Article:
Deptford school district continues refusal of GCIT payments

Backlash toward school board erupts at recent meeting

Among subjects at the Deptford board of education’s regular meeting on March 29 was a current dispute between the school district and the Gloucester County Institute of Technology (GCIT), as the former’s refusal to pay for the transportation and tuition of students who enroll in the county vocational program is set to impact hundreds.

While GCIT is a public school, students have to apply in order to be accepted into one of its vocational programs. Board member Stacy Gray noted that, saying the school not only promotes a non-diverse setting, but has a selection process that decreases township diversity statistics.

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“Even though they told me it’s a blind process, I told them that they need to review the process that would affect students from not attending, because the population is not reflective of the demographic in the county, and the process they’re using goes against closing the achievement gap,” Gray said.

“Perhaps if they had a different process, then they would have seats filled in the school that would be more reflective of our county population.”

In a Feb. 7 letter from the Department of Education addressed to Superintendent Arthur Dietz and board of education President Joseph McKenna, it was stated that Deptford’s school district “is responsible for tuition and transportation costs of any resident student admitted to the county vocational school.”

But the board of education is continuing its refusal, including Dietz, to whom the letter was addressed.

“They’re a public school, they take public money, and therefore should be a free education,” he said.

There was public backlash during the meeting, with the board facing multiple parents and students who expressed their concerns.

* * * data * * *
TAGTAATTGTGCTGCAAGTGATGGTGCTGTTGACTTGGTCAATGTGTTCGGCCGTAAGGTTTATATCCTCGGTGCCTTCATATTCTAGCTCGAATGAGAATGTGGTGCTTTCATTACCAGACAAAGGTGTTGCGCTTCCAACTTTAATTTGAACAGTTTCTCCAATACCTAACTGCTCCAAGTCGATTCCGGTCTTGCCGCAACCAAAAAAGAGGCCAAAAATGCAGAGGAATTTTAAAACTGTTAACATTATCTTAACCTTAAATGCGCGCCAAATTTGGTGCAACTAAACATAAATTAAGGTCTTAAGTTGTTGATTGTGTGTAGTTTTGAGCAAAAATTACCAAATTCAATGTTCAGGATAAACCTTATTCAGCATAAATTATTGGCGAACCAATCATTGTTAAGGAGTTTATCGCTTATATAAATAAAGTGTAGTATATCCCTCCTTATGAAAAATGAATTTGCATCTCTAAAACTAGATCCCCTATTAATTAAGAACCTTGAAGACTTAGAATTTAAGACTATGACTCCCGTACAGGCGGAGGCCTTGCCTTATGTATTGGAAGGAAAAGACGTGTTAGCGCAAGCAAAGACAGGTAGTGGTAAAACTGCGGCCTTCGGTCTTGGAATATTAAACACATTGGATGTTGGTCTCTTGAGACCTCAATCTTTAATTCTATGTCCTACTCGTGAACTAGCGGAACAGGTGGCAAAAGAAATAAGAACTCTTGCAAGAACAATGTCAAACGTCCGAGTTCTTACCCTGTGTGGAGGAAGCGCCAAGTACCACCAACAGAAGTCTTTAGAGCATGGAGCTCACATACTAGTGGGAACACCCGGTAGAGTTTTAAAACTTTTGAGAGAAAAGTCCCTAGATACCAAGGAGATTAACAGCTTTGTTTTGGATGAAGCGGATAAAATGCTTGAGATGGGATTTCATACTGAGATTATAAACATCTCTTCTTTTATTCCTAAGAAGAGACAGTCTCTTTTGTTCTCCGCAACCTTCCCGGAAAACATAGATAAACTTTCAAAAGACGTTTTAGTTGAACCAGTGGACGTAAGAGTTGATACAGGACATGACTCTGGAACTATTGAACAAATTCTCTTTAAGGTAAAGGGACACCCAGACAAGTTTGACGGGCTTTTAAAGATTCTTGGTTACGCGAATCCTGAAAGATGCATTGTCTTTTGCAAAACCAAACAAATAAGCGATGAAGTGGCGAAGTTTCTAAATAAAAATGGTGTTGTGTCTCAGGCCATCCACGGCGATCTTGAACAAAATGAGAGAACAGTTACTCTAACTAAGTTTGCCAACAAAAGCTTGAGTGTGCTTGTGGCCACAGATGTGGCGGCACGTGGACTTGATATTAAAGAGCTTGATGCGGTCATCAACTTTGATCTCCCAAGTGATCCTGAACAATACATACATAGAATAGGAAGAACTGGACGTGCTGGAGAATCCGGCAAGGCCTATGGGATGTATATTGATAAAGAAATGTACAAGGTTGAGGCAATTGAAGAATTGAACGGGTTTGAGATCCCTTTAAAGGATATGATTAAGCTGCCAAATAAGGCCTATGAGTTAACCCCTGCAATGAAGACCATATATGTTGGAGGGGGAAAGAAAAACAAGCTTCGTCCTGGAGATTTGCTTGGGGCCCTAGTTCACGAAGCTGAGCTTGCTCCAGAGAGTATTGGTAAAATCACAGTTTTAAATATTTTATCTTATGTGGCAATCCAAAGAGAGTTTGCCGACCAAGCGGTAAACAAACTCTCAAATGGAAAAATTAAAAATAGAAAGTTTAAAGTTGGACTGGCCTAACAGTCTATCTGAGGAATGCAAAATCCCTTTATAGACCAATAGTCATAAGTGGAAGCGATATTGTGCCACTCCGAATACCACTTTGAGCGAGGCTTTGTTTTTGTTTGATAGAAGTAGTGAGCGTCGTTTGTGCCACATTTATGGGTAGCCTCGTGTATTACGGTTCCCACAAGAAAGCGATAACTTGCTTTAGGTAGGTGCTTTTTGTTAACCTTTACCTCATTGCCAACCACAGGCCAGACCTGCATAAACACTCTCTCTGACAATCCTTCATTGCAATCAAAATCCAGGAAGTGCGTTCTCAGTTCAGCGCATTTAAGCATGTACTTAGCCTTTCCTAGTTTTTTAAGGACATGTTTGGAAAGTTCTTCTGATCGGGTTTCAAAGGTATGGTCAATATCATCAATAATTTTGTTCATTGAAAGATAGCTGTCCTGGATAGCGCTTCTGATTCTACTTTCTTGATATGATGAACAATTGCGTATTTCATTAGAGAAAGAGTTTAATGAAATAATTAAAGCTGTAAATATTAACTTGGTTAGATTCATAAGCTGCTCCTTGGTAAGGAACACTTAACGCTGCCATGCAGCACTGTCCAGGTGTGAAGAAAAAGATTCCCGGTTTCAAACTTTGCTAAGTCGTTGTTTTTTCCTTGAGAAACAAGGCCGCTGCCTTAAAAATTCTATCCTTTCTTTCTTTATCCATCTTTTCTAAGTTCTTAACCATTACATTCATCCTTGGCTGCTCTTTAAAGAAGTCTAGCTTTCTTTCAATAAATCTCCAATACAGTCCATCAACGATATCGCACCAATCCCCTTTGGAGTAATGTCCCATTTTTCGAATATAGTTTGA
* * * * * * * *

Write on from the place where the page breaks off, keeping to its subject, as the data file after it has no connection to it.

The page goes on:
“This school district is disgraceful, and you should all be ashamed of yourselves,” student Justin Green said, referring to the district’s minimal response to the Department of Education letter. “The acceptance process is blind; GCIT does not know what school the students applying there are from.”

“So I’ll tell you what I’m worried about: I’m worried about the students that are accepted into programs that you intend to withhold money from,” he continued, addressing the board. “Based on the letter you sent out to scare them, they now have to make a decision on whether to go to the school they were accepted into, or stay in a school district with a school board that focuses more on competition between two schools than on the education of our students.”

Parents of middle-schoolers also were concerned that they would not be able to afford GCIT without the district’s funding. The board assured them they do not expect parents to pay out of pocket for their child’s education, no matter which school their child attends.

The board said its intention is for GCIT to receive funding elsewhere, alluding to the $12 million grant GCIT received in September from the Secure Our Children’s Bond Act.

The next Deptford school board meeting is scheduled for Tuesday, April 12.

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